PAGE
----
Before I get to that, I’d like to introduce myself. My name is Patrick, and this is my first ever post here at Sunset! Super excited. I’ve been following this blog regularly for almost two years, and it’s meant a lot to me. Daily injections of incredible music, like a warm gun in the arm. Bang bang, shoot shoot. Sunset’s always felt like my secret internet oasis, and so for the longest time I refused to tell people about it (I was bad, I know). But I’m way over that. Discovering and sharing music keeps my soul happy, afloat, and pleasantly humming, so I hope to share lots of it with you all in the coming future. It’s totally strange and totally awesome to be writing for Sunset after all this time, but lets give it a go—
So Throwback Thursdays, what’s that all about? Well, I’m not sure either, but it’s going to be the shit. Hopefully. I’m envisioning it as the (conceptual) love-child of Straight Talk Sundays and, err, Womp-Womp Wednesdays. Music posting incorporated into a little more talk, discussion, and story-telling; some meatier posts for those of you with bigger appetites. And as a throwback themed daily special, the music I post won’t necessarily be the freshest off the griddle, but I’ll always try to keep it just as hot. For today’s post, I want to throw you guys back into my own history of music discovery. Everyone’s got a story about how they got listening to what they do, a story about how all those damn gigs of music got into the iTunes library, and why some have a million plays and why some have none. Music has a way of powerfully tying itself to life’s ups and downs; here’s how some of the songs and bands that mean most to me got entangled with my life.
So the other day, my mom asked me who Bob Marley was. *Cringe.* Thank the gods, my dad has always been far more musically literate, at least when it comes to the music of his day. I grew up an oldies boy, listening to whatever he did. I was born and raised in Houston — and if you know anything about that city, it’s that you don’t walk anywhere. Too far, too hot, too humid. You drive, and it was driving with my dad where I first introduced to music. Simon & Garfunkel, The Beach Boys, The Beatles, America, CSNY, Led Zeppelin, The Doors, and on and on and on. I was hopelessly hopelessly oblivious to any of the music people my age were listening too, almost until the end of middle school. All of my music I scavenged from my parents’ cd collection, save for one (amazing) Outkast cd given to me as a gift from a family friend. Oh how foretelling that cd would be. But the 60s and 70s were my shit back then. It was all I knew, and all I was listening too. It’s almost impossible to pick a song to capture that time for me, but here is (quite literally) the first song to come to mind. It’s a live (1967) song by Simon & Garfunkel called A Poem on the Underground, the “poem” referring to the word “Fuck” scrawled on a subway wall. Brilliant. It’s a beautiful song that I think really demonstrates how Simon & Garfunkel themselves were truly poets — just listen to those lyrics. More than that, the harmony between their voices is surreal. You forget they’re both singing at the same time.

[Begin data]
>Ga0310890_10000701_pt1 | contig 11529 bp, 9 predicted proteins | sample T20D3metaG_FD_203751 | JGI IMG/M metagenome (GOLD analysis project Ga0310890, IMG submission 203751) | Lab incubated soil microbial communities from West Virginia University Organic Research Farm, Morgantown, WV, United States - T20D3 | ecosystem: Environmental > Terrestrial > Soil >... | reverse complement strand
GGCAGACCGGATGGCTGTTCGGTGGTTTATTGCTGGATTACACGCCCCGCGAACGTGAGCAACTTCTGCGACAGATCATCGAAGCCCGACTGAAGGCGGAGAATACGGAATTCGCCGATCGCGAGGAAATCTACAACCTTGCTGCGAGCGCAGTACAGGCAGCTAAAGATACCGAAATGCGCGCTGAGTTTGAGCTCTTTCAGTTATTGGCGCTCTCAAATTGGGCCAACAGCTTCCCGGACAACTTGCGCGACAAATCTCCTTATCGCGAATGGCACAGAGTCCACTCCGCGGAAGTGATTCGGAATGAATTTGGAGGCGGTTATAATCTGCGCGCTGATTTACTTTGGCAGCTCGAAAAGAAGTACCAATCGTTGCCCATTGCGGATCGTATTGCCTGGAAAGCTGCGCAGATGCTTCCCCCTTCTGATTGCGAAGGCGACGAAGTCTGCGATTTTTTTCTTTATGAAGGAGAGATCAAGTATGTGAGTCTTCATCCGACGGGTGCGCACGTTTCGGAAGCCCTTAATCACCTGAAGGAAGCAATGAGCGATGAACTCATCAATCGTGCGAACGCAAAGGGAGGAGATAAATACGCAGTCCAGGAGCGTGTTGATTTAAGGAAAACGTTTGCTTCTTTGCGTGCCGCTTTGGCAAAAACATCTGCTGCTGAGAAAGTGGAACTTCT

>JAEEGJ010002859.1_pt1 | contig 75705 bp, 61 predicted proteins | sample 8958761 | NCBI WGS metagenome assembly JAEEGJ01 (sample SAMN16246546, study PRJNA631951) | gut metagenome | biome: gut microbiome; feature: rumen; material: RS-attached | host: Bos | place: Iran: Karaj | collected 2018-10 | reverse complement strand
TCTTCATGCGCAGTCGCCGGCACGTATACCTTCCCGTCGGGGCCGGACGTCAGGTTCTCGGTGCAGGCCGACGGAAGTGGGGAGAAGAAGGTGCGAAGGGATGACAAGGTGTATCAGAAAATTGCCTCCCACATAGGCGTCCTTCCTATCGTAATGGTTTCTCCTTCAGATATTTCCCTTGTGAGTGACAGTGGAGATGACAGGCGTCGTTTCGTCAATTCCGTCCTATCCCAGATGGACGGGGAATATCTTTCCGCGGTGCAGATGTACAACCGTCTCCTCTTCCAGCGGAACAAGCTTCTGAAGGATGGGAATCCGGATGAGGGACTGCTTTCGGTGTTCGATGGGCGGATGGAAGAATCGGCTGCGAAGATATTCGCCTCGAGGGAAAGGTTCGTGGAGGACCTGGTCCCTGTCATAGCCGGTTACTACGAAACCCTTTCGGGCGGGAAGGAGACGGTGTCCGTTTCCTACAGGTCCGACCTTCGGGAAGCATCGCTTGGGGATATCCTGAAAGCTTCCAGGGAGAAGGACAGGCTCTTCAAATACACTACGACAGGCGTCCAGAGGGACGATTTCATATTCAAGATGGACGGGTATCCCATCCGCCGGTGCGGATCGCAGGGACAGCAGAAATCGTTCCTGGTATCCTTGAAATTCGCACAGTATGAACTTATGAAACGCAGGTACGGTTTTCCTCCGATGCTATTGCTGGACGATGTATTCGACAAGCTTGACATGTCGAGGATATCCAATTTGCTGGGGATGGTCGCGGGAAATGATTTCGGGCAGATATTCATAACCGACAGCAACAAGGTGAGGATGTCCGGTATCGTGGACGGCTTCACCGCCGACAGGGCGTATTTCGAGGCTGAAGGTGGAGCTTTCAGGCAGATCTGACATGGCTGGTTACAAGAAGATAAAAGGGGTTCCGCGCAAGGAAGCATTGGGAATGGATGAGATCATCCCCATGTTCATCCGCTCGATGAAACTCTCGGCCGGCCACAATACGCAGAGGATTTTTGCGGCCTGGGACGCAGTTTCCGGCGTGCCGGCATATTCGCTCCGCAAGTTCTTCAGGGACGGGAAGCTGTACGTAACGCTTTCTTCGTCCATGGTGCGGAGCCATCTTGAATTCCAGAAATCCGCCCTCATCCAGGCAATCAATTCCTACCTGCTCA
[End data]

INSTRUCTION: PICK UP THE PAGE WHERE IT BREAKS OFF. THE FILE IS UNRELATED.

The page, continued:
I’d describe myself as a late musical bloomer. As great as all those oldies were, someone really needed to sit me down, slap my face, and open my eyes to the brave new world of music that was out there. If anyone deserves credit for getting that first crack in, it’s my older brother. We went to the same school until he graduated, and again, driving in the car did the trick — blasting Weezer on the way, I’ll never forget it. Weezer is fucking awesome, and don’t let anyone tell you otherwise. This one’s for him, “The Good Life.”
For the longest time, all my music came through the bro. He was like a human music blog, relaying the good stuff for me. He introduced me to Radiohead, Coldplay, The Shins, Smashing Pumpkins, Belle & Sebastian, and tons others that I refuse to admit that I didn’t find by myself. Perhaps most momentous, he introduced me to Ratatat. It felt like what I imagine a dog thinks after tasting human food for the first time. “You’ve had THAT all along, and you never told me?! WTF.” Maybe it was my narrow horizons, but that sound was completely new for me, and I couldn’t get enough it. Loud Pipes, Wildcat, Seventeen Years, Gettysburg. Incredible. The song I want to post though is my favorite Ratatat song to date — Cherry, off their first (self-titled) album. It’s one of their mellower songs, but it’s got a little something about it that resonates with me every time. There’s that one drop that feels like the entire song is building up to. I’ve heard it hundreds of times, but that one part gets me every single time I listen. Turn up your speakers and bass, dim the lights, and let it play.
MP3: “Cherry” – Ratatat
While you’re in that mood, take a listen to this Shins song off their last album, “Sleeping Lessons” (song, not album). You hear that melodic up and down thing that opens and stays with the song? Isn’t that awesome?
Around this same time, somewhere in high school, I found my first music blog. Correction: my brother found my first music blog. -sigh-. It’s now defunct, but I was discovering music left and right. Sondre Lerche, G. Love, Of Montreal, The Black Keys. Ratatat’s Remix albums came out and I nearly crapped myself. I met Jack Johnson and Feist for the first time, and I fell in love. But actually! I met a girl in England doing a study abroad program, and we became mad about each other. Turns out she went to a boarding school in Durham, and this was right around the time I was looking at colleges. I convinced my parents that I was super interested in Duke, and to let me visit alone because I had a friend I knew there. It worked, and lets just say I never set foot on Duke’s campus (no offense to Lydia, of course!). My dad worked for an airline then, and had the hookup with plane tickets. We ended up dating for a long time (my first girlfriend!), and she also took me to my first concert ever in Asheville, a Feist concert. Feist was incredible, and opening for her was an unknown band (at least to me) who after the concert stood in the hallway peddling signed copies of their cd: Grizzly Bear. We all have those songs that we use to torture ourselves when we’re feeling sad or when we miss someone, and this was mine for her — Brandy Alexander, by Feist.
Stay tuned for a continuation of this story next week, when hip-hop finds its way into my life…